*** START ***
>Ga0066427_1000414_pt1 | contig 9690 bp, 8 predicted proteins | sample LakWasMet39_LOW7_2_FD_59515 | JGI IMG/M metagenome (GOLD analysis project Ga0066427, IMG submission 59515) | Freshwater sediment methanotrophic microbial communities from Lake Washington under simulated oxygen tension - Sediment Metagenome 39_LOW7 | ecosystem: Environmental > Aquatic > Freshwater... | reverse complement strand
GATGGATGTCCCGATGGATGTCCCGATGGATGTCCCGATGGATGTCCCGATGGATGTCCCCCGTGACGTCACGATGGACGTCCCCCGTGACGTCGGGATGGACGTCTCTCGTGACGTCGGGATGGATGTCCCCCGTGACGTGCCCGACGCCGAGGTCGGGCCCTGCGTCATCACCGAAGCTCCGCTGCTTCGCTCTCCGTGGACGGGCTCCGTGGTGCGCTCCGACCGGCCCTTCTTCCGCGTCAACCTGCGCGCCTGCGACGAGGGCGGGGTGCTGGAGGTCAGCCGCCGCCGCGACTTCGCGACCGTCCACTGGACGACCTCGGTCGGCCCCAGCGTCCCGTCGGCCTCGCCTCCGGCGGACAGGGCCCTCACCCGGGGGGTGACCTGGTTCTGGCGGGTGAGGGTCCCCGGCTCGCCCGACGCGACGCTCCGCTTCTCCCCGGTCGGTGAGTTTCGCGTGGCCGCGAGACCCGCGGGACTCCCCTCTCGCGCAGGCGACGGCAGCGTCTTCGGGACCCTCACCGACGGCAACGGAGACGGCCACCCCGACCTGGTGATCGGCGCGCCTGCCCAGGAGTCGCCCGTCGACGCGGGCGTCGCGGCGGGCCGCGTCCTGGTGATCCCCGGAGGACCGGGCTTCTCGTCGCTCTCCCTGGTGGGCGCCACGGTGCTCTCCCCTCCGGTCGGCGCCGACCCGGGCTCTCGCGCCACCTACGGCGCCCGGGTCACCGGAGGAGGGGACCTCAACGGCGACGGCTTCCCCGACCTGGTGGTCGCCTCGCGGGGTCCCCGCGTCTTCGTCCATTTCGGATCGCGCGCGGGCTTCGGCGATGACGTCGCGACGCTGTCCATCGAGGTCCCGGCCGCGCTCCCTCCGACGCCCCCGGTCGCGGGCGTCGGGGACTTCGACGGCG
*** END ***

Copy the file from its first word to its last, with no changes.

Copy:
>Ga0066427_1000414_pt1 | contig 9690 bp, 8 predicted proteins | sample LakWasMet39_LOW7_2_FD_59515 | JGI IMG/M metagenome (GOLD analysis project Ga0066427, IMG submission 59515) | Freshwater sediment methanotrophic microbial communities from Lake Washington under simulated oxygen tension - Sediment Metagenome 39_LOW7 | ecosystem: Environmental > Aquatic > Freshwater... | reverse complement strand
GATGGATGTCCCGATGGATGTCCCGATGGATGTCCCGATGGATGTCCCGATGGATGTCCCCCGTGACGTCACGATGGACGTCCCCCGTGACGTCGGGATGGACGTCTCTCGTGACGTCGGGATGGATGTCCCCCGTGACGTGCCCGACGCCGAGGTCGGGCCCTGCGTCATCACCGAAGCTCCGCTGCTTCGCTCTCCGTGGACGGGCTCCGTGGTGCGCTCCGACCGGCCCTTCTTCCGCGTCAACCTGCGCGCCTGCGACGAGGGCGGGGTGCTGGAGGTCAGCCGCCGCCGCGACTTCGCGACCGTCCACTGGACGACCTCGGTCGGCCCCAGCGTCCCGTCGGCCTCGCCTCCGGCGGACAGGGCCCTCACCCGGGGGGTGACCTGGTTCTGGCGGGTGAGGGTCCCCGGCTCGCCCGACGCGACGCTCCGCTTCTCCCCGGTCGGTGAGTTTCGCGTGGCCGCGAGACCCGCGGGACTCCCCTCTCGCGCAGGCGACGGCAGCGTCTTCGGGACCCTCACCGACGGCAACGGAGACGGCCACCCCGACCTGGTGATCGGCGCGCCTGCCCAGGAGTCGCCCGTCGACGCGGGCGTCGCGGCGGGCCGCGTCCTGGTGATCCCCGGAGGACCGGGCTTCTCGTCGCTCTCCCTGGTGGGCGCCACGGTGCTCTCCCCTCCGGTCGGCGCCGACCCGGGCTCTCGCGCCACCTACGGCGCCCGGGTCACCGGAGGAGGGGACCTCAACGGCGACGGCTTCCCCGACCTGGTGGTCGCCTCGCGGGGTCCCCGCGTCTTCGTCCATTTCGGATCGCGCGCGGGCTTCGGCGATGACGTCGCGACGCTGTCCATCGAGGTCCCGGCCGCGCTCCCTCCGACGCCCCCGGTCGCGGGCGTCGGGGACTTCGACGGCG